Got the following email from MNB reader Frank Squilla regarding the apparent return of Toys R Us to the bricks-and-mortar wars:

Ever since their demise, I have been an advocate of saving a portion of Toys, but they have to do this right. Retail, as you know is rapidly changing and in order to be successful in this environment, I believe a chain can succeed in drawing families and kids as an interactive store. It cannot be just a place to buy toys. I believe you are right with that comment.

However, if it’s interactive, Testing new Toy concepts, play areas, birthday Parties, manufacturer sponsored events to promote new launches, fun play dates for kids in a safe environment, strong web presence, I believe a scaled down version can be worth the effort. I wish them luck, but as you state, let’s see what they come to the table with.

One other add on. What about also having a cafe for the parents to have a coffee while the kids play, under staff and or parent supervision. It’s different, but you have to be different today.




Regarding the possibility that the Los Angeles market could see another supermarket strike, MNB reader Jeff Weidauer wrote:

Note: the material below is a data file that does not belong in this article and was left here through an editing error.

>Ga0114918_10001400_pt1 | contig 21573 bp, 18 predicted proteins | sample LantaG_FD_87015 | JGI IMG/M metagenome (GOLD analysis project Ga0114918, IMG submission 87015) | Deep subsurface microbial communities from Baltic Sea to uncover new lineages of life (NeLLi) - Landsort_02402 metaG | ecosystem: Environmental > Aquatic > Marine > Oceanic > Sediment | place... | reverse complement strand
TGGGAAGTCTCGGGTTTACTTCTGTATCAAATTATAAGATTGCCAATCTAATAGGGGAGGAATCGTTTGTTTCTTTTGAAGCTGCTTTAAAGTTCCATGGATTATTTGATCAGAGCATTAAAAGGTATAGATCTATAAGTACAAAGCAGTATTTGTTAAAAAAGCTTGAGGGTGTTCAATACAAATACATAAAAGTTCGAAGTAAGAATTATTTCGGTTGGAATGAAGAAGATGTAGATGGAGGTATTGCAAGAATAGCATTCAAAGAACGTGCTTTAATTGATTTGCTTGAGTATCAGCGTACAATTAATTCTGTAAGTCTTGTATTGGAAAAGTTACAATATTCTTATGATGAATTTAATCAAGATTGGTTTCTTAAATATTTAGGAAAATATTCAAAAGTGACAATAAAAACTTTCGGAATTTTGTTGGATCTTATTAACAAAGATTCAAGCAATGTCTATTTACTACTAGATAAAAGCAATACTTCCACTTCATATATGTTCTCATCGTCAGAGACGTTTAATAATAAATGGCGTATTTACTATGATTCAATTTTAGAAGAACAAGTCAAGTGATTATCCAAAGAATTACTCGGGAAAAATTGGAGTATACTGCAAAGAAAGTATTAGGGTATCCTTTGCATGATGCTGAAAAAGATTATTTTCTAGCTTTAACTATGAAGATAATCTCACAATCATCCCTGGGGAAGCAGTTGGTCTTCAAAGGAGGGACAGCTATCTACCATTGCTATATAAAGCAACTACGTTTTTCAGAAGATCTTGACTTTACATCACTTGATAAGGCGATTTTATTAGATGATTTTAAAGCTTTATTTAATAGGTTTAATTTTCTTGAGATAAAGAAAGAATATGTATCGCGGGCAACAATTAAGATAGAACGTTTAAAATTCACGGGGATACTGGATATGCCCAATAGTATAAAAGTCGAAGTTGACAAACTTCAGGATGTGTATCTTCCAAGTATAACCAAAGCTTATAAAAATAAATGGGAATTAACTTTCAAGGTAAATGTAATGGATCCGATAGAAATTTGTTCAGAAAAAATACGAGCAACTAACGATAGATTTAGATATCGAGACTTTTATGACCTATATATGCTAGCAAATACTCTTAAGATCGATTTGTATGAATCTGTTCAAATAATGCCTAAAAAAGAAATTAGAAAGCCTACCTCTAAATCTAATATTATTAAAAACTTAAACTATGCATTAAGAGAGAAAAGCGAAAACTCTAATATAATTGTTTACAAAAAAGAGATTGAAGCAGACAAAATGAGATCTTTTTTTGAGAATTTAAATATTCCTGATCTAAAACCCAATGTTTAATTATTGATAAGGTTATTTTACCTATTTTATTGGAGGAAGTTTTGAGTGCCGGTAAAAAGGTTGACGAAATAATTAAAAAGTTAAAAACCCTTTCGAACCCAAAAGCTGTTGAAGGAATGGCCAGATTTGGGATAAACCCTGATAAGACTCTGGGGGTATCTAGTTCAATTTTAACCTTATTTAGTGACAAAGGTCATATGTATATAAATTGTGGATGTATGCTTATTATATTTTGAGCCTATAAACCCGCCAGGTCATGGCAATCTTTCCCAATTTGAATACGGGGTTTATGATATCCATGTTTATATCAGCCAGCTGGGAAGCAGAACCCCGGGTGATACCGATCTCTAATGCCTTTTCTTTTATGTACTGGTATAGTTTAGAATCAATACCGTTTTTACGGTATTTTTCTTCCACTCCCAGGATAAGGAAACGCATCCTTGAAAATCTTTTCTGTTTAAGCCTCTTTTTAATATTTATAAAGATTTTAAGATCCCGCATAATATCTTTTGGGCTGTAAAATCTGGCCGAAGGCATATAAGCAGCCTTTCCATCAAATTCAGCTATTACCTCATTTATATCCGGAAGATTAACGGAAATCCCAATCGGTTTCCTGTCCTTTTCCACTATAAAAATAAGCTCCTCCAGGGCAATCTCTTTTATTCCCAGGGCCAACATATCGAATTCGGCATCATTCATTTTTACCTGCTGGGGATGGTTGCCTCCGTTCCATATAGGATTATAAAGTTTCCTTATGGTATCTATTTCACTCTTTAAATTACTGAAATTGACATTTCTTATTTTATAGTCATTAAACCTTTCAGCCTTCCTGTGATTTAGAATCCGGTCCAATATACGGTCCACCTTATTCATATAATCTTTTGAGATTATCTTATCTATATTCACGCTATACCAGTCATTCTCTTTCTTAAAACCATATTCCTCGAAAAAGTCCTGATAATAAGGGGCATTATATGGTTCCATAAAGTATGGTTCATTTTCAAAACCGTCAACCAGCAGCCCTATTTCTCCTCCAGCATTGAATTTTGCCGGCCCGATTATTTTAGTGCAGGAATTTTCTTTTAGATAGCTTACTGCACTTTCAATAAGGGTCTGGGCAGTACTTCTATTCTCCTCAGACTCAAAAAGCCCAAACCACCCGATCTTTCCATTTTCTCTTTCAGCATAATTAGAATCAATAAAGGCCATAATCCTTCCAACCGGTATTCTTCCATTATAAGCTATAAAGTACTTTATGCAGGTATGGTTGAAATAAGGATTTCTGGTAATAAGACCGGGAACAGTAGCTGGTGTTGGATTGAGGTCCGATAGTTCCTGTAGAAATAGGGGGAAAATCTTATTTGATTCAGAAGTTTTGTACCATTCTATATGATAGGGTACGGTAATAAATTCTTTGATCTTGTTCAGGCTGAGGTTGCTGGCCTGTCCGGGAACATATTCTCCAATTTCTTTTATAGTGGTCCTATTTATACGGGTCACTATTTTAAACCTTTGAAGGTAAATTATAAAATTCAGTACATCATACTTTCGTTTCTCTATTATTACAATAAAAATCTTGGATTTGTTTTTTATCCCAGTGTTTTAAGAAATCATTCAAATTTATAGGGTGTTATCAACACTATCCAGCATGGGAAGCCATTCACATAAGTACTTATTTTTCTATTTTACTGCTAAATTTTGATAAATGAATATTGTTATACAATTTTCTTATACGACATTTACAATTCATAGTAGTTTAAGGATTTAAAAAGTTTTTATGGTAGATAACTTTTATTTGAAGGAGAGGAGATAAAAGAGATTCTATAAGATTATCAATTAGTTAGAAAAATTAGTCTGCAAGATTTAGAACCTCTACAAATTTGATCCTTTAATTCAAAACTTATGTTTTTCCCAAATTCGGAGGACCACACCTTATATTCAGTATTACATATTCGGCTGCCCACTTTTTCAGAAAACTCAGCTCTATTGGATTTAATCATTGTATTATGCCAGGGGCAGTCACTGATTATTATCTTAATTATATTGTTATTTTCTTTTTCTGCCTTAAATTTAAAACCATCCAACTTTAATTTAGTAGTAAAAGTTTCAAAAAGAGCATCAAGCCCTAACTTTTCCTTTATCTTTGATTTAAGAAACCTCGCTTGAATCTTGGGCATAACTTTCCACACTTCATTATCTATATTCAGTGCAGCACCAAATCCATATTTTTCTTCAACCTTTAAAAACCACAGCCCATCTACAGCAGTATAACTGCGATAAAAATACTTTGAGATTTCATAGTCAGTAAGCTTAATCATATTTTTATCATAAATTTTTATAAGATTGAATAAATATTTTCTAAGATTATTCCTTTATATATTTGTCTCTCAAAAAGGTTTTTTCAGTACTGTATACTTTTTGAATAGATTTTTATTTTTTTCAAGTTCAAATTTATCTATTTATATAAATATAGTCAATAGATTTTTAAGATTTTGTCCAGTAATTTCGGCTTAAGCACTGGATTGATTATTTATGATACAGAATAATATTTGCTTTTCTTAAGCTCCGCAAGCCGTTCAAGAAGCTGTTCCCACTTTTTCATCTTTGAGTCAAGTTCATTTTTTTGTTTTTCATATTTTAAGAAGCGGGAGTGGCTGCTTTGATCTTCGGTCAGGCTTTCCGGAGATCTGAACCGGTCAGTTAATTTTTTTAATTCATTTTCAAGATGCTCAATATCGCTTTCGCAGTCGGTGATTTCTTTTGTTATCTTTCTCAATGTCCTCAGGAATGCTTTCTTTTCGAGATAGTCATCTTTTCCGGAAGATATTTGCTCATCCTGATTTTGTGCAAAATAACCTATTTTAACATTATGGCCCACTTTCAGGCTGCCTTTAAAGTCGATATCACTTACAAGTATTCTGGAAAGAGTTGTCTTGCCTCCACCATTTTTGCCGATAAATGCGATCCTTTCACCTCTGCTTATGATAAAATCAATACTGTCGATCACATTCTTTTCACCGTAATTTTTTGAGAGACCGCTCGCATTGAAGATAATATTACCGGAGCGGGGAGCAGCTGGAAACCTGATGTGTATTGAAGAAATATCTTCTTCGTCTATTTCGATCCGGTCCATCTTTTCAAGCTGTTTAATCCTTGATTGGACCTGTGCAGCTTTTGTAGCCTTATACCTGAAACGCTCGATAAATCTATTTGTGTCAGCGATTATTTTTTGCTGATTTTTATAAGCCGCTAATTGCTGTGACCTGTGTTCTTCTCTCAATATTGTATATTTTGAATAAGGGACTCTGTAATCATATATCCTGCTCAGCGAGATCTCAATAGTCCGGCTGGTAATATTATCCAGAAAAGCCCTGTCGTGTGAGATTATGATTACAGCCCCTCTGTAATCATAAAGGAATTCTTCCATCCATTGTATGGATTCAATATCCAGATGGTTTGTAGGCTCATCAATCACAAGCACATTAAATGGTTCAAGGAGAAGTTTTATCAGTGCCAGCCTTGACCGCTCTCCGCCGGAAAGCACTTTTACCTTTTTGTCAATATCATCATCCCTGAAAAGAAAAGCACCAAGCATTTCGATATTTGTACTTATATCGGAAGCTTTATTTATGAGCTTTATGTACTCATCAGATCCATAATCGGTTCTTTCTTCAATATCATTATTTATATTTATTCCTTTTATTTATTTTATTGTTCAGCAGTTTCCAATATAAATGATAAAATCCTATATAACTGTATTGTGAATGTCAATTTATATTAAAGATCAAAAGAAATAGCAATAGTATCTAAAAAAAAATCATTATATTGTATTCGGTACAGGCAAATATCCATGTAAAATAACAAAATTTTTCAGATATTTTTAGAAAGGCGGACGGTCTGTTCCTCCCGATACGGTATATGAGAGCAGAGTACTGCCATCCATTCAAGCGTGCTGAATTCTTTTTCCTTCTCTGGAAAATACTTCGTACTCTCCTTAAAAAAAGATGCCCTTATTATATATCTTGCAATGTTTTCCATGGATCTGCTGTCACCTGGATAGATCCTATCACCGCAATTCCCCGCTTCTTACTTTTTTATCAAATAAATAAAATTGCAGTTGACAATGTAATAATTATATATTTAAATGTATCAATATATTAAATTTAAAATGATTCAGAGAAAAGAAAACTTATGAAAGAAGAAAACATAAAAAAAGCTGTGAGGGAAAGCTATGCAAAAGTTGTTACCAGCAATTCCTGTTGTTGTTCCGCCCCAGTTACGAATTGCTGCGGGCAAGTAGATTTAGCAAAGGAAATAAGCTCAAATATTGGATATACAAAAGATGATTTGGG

I remember the 2003 strike very well. In my case, we had to go to Dallas to shoot a new TV commercial because the Teamsters wouldn’t work in Los Angeles. But I remember it more because of the friends who lost everything – cars, homes, and in many cases, friendships. If there is another strike, both sides will lose, and lose big. And if it goes on long enough, the SoCal market will never be the same. Let’s hope they can settle this, and soon.



Responding the contretemps over “Good Omens,” the new TV series on Amazon that a religious group would like to see taken down (though the petition it circulated mistakenly identified Netflix as the streaming service that carries it), MNB reader Eric Carlson wrote:

Kevin, I came across Good Omens a couple of weeks ago, and enjoy it very much it. It's tongue-in-cheek parody, and points out some of the incongruous stories in the Bible … The whole show reeks of George Carlin, Hitchhikers Guide to the Galaxy, and Monty Python rolled into a big ball.

It's not a slight on religion, it's a slight on people who don't think for themselves. And who can't take a joke.


Thanks. I’m now officially looking forward to watching it.



Finally, I made a movie reference yesterday in a commentary about the surveillance culture in which we live, prompting MNB reader Steve Panza to write:

My dad introduced me to The Conversation 30-odd years ago, and it is one of my favorite movies. In this day of movie reboots, I'm surprised no one has updated this one. Cameras are everywhere, and our electronic devices can listen in (when my dad and I talk on the phone, we always greet any listeners, partly in jest, partly because you never know who is listening in).

You dad is a man after my own heart.